We are a month away from the Toronto Film Festival when awards talk will really get started. Many of this year's Oscar hopefuls are starting to enter the race with placement into festivals and speculation is going to get rampant once we get out of this pathetic summer excuse for a movie season. Every week from here on in this column will take a look at a different aspect of this year's marathon from the categories and statistics as new movies come in, some go, and the rankings change based on everything that influences the charge towards the cinema prognosticator's Super Bowl.

This week we'll kick things off in grand fashion by looking at the potential for Best Picture. Through the first seven months of 2010, there are reasonably only six films that figure to get any sort of traction into the Fall season. Leading the way for a nomination at the moment is clearly Christopher Nolan's Inception. Our greatest hopes were confirmed upon arrival, and audiences have just taken it to a third straight week at the top of the box office on its way to being the highest grossing "original" film of the year. How far you want to put the speculation in voters nominating it as payback for snubbing The Dark Knight is your argument since the suggestion of it backhandedly implies that Inception couldn't stand on its own in a field of five nominees, let alone the newest trend of ten. We'll get to the final five months soon enough, but even conservatively it is hard to imagine Inception being knocked off the list.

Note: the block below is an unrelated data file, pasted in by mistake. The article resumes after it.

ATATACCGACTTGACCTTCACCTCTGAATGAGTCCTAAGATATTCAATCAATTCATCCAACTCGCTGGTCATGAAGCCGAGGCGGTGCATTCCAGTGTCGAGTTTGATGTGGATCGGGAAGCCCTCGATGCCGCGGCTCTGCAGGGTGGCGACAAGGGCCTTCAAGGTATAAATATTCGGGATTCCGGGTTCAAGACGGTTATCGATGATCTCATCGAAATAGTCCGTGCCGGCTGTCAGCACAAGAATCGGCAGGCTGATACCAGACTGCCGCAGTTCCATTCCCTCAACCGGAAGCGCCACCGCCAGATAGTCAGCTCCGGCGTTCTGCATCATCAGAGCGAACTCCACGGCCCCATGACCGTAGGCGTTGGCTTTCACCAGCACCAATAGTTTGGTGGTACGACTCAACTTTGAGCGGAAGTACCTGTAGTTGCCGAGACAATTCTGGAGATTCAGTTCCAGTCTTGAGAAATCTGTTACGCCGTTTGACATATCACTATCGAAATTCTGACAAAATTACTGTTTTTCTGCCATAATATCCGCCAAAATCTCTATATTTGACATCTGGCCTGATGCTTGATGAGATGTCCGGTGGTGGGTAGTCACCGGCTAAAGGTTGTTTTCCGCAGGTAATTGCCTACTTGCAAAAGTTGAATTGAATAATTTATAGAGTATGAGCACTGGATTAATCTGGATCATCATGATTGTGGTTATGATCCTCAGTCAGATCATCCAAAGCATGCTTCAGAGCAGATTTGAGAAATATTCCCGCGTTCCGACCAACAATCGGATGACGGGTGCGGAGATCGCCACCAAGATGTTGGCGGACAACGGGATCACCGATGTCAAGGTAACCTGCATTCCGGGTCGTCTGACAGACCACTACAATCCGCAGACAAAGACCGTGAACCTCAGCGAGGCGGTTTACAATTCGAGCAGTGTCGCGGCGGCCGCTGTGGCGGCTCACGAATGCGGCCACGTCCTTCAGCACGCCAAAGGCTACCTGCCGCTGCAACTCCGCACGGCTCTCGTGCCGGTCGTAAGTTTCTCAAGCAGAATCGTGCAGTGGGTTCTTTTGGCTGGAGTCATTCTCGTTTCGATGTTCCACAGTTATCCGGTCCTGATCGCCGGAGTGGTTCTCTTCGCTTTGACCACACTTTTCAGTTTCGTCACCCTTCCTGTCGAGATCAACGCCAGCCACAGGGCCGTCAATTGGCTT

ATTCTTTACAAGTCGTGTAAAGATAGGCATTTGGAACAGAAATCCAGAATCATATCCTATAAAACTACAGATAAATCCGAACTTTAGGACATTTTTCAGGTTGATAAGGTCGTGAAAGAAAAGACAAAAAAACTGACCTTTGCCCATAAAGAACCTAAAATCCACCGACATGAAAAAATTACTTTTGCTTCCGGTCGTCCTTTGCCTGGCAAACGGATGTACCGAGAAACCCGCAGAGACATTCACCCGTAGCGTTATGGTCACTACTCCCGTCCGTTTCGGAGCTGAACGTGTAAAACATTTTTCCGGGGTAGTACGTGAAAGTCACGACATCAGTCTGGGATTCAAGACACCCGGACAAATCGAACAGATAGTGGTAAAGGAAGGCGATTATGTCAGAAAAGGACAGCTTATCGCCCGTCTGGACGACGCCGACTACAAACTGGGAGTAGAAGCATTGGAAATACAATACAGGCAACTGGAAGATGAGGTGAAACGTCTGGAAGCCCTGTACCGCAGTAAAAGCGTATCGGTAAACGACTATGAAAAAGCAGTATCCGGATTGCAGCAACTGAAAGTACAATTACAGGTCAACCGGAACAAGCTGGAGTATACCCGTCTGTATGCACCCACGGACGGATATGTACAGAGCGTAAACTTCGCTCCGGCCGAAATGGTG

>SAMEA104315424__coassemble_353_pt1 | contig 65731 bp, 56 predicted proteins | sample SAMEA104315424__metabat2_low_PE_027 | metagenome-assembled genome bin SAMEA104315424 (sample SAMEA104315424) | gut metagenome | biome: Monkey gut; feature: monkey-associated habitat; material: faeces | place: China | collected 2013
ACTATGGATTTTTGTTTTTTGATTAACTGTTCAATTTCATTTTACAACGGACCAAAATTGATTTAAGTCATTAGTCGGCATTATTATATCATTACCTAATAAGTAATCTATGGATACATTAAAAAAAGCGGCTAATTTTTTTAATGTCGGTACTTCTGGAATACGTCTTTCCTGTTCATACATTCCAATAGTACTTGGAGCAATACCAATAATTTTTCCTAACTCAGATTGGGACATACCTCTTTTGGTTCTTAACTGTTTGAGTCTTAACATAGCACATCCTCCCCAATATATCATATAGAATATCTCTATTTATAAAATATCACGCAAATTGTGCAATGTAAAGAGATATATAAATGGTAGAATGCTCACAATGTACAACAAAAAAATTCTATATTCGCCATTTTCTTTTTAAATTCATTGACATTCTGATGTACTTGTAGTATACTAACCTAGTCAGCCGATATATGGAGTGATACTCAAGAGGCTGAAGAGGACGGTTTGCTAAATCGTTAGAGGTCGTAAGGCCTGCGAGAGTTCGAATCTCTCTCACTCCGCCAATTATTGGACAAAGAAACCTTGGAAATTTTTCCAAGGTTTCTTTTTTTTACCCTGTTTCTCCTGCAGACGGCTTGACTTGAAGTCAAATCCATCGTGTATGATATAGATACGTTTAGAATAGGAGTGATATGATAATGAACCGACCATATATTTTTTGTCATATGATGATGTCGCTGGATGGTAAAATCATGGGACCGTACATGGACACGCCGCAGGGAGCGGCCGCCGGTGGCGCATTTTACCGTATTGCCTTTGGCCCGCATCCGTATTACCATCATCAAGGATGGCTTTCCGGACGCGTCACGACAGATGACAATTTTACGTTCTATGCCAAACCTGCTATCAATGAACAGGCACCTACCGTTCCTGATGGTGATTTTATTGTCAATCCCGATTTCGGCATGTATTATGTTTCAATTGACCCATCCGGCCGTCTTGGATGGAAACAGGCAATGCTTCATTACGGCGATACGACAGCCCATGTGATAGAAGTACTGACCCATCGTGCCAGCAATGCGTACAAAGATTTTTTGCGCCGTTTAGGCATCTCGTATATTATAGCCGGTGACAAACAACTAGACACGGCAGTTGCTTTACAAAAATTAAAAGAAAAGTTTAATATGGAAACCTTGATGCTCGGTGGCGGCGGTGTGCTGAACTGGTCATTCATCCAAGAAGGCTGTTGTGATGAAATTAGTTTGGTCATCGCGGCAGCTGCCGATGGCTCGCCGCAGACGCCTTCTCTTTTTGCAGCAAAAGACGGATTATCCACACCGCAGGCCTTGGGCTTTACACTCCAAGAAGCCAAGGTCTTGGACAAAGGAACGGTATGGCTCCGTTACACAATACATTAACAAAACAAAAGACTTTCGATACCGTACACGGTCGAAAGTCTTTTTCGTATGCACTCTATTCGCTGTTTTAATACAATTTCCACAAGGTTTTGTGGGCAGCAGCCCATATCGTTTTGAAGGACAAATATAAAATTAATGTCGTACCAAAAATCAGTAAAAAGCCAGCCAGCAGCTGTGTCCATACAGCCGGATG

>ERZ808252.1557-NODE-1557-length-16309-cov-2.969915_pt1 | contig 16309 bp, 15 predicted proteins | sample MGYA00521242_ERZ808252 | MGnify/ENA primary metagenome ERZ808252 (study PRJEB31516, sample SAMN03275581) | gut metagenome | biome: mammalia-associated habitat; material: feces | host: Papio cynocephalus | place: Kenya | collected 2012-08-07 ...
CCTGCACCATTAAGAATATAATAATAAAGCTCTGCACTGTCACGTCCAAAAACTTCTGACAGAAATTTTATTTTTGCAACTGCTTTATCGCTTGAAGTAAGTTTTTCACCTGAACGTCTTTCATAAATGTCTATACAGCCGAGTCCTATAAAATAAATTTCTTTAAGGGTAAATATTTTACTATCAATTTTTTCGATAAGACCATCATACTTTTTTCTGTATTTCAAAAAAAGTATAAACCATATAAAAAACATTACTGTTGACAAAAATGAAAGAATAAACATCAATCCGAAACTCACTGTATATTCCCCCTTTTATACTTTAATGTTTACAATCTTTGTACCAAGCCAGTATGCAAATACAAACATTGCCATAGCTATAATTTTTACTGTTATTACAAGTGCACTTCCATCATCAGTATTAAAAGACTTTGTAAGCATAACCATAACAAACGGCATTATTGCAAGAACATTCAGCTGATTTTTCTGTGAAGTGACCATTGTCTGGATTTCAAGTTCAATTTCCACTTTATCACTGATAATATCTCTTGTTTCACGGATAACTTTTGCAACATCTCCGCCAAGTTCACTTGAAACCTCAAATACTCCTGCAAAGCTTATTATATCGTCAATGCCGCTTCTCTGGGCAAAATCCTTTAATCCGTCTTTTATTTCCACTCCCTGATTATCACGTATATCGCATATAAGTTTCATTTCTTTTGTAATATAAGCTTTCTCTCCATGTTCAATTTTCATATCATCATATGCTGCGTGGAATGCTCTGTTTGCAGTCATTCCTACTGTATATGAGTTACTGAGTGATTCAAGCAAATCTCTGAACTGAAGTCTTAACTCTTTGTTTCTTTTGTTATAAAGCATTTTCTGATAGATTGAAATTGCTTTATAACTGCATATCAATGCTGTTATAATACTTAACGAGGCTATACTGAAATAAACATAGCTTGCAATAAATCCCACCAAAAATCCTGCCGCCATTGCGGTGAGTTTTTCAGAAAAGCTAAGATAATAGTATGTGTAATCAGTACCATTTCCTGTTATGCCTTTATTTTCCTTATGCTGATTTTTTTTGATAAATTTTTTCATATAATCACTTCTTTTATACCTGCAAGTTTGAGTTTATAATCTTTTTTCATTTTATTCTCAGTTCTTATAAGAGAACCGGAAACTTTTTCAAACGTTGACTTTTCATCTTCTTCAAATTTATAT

Back in June, I wondered whether or not Toy Story 3 could actually win the Best Picture prize this year. A pipe dream to be sure, it would still be a shock if it were not at least nominated. All of three negative reviews (out of 235) on Rotten Tomatoes and a box office tally that in the coming weeks should make it, at least, the ninth highest grossing film of all time and less than $40 million behind Shrek 2, the #1 grossing animated film ever. Only eight of the last thirty box office champions of their respective year were nominated for Best Picture, but if this whole trend of ten stays put those percentages are going to likely go up real fast.